Winston Churchill was a courageous, inspiring man. Robert "Believe-it-or-Not!" Ripley was a curious, intriguing man. Both became household names. Neal Thompson's biography of Ripley's life presents this man who went from a socially awkward youth to a flamboyant and intense adult. He outlines how Ripley chanced upon his brand (the strange and unbelievable in life) and pursued it with passion.

While this audio book was fascinating and full of interesting tid-bits about an unusual life, I felt sorry for this driven and compulsive man. His life was filled with continuous pursuit of the shallow: fame, women, booze, and travel. He relentlessly collected items and information to share with the world. He seemed self-absorbed. Not exactly a likeable individual. Yet, I was curious enough to want more information about this peculiar man, because I checked out another book about Ripley shortly after finishing this one. If you're interested in biography, you will certainly find more inspiration from Erik Larson's book on Churchill. But, if you like the odd-ball and quirky, this biography is full of bizarre details of a crazy collector of the absurd.

Thursday, September 10, 2020

Book Review: Maybe You Should Talk to Someone - Highly Recommend

This was a June book club selection, but since I haven't been attending meetings (oh, despised Zoom!) I didn't worry about reading it on schedule. Good thing, since my library's hold list was long. I'm so glad I didn't let the hype keep me away. I thoroughly enjoyed this book, perhaps, because I have experience with therapy. During our marital separation we both went to individual appointments, a joint marital appointment, and I joined group therapy (if vulnerability doesn't frighten you, try group therapy - hardest emotional thing I've ever done).

Lori Gottlieb offers so much in this power-packed non-fiction book that reads like fiction. In Maybe You Should Talk to Someone: A Therapist, Her Therapist, and Our Lives Revealed, Gottlieb opens her own veins and the veins of some of her patients (conglomerate portrayals so as to not pin-point one particular client and share their details). By the end of the book, I felt like I knew the author and her clients intimately. I cried for their pain and I laughed at their humor. I fell in love with the quirky individuals walking through her therapy door.

At once both educational (explanations of terms, outlines of theories, etc.) and entertaining (these are well-written stories of diverse lives), this book hones in on what it means to struggle with personality patterns, default perspectives, emotional baggage, and reactionary tendencies. I learned unfamiliar words (Ultracrepdarianism is the habit of giving opinions and advice on matters outside one's knowledge or competence. Hmm, know anyone like that? I do. Although, my husband says you could easily use the word "officious.") I appreciated the author's presentation of Prochaska's transtheoretical model of behavior change (TTM). Since I would love to change my prodigal son's behavior, I paid special attention to her descriptions of pre-contemplation, contemplation, preparation, action, and maintenance stages. A brief stint of therapy didn't convince him to change. I'd love to figure out how to lead him to do his own persuading about the desired changes.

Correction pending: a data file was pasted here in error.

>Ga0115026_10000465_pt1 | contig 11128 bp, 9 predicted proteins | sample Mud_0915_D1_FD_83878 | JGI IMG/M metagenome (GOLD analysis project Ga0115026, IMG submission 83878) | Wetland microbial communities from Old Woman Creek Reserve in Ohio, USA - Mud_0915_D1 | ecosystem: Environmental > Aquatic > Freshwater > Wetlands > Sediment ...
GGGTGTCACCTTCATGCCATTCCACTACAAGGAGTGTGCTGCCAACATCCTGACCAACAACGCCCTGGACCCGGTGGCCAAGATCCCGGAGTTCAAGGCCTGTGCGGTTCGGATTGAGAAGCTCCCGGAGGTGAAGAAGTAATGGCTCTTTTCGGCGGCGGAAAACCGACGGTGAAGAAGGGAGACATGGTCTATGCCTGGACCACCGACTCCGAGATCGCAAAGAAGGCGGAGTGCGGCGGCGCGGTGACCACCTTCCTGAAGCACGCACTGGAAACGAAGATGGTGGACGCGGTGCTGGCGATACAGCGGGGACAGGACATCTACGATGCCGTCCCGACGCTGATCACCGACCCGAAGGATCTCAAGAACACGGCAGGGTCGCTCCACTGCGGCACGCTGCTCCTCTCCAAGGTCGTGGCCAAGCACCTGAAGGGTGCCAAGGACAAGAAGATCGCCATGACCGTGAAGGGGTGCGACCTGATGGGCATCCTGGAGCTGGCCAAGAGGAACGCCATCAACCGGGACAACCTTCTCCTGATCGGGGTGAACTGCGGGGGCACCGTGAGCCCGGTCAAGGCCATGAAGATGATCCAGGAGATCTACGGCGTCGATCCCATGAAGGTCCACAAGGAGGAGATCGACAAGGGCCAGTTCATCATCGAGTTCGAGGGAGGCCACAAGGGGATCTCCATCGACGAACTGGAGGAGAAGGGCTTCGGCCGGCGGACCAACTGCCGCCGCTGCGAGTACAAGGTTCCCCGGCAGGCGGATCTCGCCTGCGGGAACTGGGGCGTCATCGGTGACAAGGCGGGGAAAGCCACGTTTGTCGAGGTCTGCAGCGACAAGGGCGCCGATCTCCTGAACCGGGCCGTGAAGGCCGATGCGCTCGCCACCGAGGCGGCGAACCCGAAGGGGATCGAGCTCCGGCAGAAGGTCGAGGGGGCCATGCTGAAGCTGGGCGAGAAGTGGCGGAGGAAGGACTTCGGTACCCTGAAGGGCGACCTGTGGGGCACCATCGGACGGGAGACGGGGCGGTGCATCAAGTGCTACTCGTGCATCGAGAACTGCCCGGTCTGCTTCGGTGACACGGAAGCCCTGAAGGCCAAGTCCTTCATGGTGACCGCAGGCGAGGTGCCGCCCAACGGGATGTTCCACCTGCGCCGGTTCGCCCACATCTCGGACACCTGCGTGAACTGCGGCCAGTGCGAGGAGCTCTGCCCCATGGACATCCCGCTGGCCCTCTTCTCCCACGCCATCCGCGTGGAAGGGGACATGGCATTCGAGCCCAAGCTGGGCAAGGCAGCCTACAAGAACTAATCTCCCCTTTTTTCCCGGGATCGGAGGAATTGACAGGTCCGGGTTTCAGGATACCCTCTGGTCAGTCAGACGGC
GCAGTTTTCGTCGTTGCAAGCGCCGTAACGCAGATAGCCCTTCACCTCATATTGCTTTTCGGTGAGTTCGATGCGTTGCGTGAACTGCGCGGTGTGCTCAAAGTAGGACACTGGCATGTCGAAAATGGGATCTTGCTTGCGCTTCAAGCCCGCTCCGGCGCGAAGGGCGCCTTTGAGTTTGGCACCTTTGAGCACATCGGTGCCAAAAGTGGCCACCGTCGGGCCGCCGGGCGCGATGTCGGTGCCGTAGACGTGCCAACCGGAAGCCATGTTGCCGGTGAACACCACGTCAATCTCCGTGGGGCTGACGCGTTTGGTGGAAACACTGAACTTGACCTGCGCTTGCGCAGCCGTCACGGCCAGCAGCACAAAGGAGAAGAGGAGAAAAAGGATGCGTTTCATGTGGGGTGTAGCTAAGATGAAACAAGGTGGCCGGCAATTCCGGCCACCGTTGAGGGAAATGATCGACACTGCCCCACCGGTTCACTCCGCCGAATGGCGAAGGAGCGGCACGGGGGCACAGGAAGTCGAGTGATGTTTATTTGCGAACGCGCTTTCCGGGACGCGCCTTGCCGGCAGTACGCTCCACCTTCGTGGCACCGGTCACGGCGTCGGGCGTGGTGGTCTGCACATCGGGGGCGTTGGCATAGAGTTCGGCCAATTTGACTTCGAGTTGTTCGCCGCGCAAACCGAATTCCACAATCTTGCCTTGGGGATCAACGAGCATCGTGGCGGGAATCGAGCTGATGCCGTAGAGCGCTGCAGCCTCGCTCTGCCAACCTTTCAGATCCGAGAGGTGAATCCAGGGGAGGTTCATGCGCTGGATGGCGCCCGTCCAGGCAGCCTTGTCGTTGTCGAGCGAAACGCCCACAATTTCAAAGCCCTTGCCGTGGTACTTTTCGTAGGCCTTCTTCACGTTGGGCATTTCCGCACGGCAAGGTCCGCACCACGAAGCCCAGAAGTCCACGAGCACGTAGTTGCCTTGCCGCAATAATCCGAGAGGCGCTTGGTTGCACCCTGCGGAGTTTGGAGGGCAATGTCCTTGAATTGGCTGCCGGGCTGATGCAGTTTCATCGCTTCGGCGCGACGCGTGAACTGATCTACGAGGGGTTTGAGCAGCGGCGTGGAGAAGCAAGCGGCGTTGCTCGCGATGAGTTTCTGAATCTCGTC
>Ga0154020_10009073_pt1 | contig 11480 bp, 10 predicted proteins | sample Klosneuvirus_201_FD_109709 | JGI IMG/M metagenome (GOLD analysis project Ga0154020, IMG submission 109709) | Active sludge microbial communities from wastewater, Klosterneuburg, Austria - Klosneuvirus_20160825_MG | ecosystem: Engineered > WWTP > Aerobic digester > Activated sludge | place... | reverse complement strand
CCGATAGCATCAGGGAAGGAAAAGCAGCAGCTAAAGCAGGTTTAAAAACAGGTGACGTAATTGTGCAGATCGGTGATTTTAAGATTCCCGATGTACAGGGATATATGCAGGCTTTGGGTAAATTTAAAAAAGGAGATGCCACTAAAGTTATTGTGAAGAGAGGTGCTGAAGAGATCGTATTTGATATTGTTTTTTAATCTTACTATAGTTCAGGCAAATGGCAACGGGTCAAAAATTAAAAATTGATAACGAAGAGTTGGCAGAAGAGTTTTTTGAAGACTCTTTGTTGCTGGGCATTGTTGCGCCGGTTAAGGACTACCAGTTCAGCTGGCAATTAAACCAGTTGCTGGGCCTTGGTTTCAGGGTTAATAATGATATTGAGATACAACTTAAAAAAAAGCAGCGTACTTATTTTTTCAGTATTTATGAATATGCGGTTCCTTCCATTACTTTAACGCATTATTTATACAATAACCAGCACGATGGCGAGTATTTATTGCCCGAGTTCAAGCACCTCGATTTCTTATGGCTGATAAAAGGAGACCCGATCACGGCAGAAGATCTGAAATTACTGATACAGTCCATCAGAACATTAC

As for the stories, they tugged on my heartstrings. I wept for the man who felt responsible for the accident that killed his son. I cheered for the suicidal woman to invest more in her life. Even the young alcoholic girl pulled me into her story. Moreover, the terminally ill client kept alive the desire to conquer individual hang-ups and make the most of every gifted day. If you've never set foot in a therapist's office, this has to be the best introduction to the process you could find and not nearly as intimidating as walking through the door and divulging your own intimate secrets and struggles. This book reminded me, again, that therapy is well-worth the difficult investment. Being human is fraught with conflict, but avenues for growth are always available.



Monday, September 7, 2020

Book Review: Katie Up and Down the Hall

Because of an unpleasant experience with a large, overly playful dog in my early years, I developed a hesitant response to dog ownership. Then, to further it along, we adopted a rambunctious goldendoodle named Harley (never grew to like his name, yet never changed it). Harley was so beyond my ability to train and discipline (not unlike some children I know - wink). But, I must say, having had our shichon Toby for almost 3 years now, I can fully understand how a dog can burrow in and capture your heart.

Katie Up and Down the Hall tells the story of Glenn Plaskin's experience with his cocker spaniel. Living alone, he relished the thought of a dog's companionship. He never expected the way his little puppy would widen his world. A chance encounter with a dog-loving couple, Arthur and Pearl, down the hall leads to a happy second home for Katie. She wanders back and forth between the two apartments. Pearl and Arthur fall in love with Katie and Glenn appreciates their gracious dog-sitting offer. Drawn into the apartment by Katie, Glenn begins to look upon this elderly couple as a surrogate set of grandparents. Not long after, John and his toddler Ryan move into an apartment on the hall, and the circle widens. Through it all, the love of a dog cements these individuals together. They endure illness, career shifts, depression, death, and a tragic terrorist attack.

Plaskin's writing is effortless and captivating. I forgot there was an author because I was so absorbed in the story (those are always the best audio experiences because my treadmill miles fly by). What a beloved dog! What a gift of friendship she opened for them! Almost made me want to live in an apartment, so my cute Toby could cement a family of friends for me. It was intriguing to hear an insider's look at the 9/11 aftermath. I don't know why, but I never thought about the upheaval it must have caused for nearby residents. Dog-lovers will love this delightful tale of canine companionship and connection. But my words won't persuade you nearly as much as this seductive trailer for the book: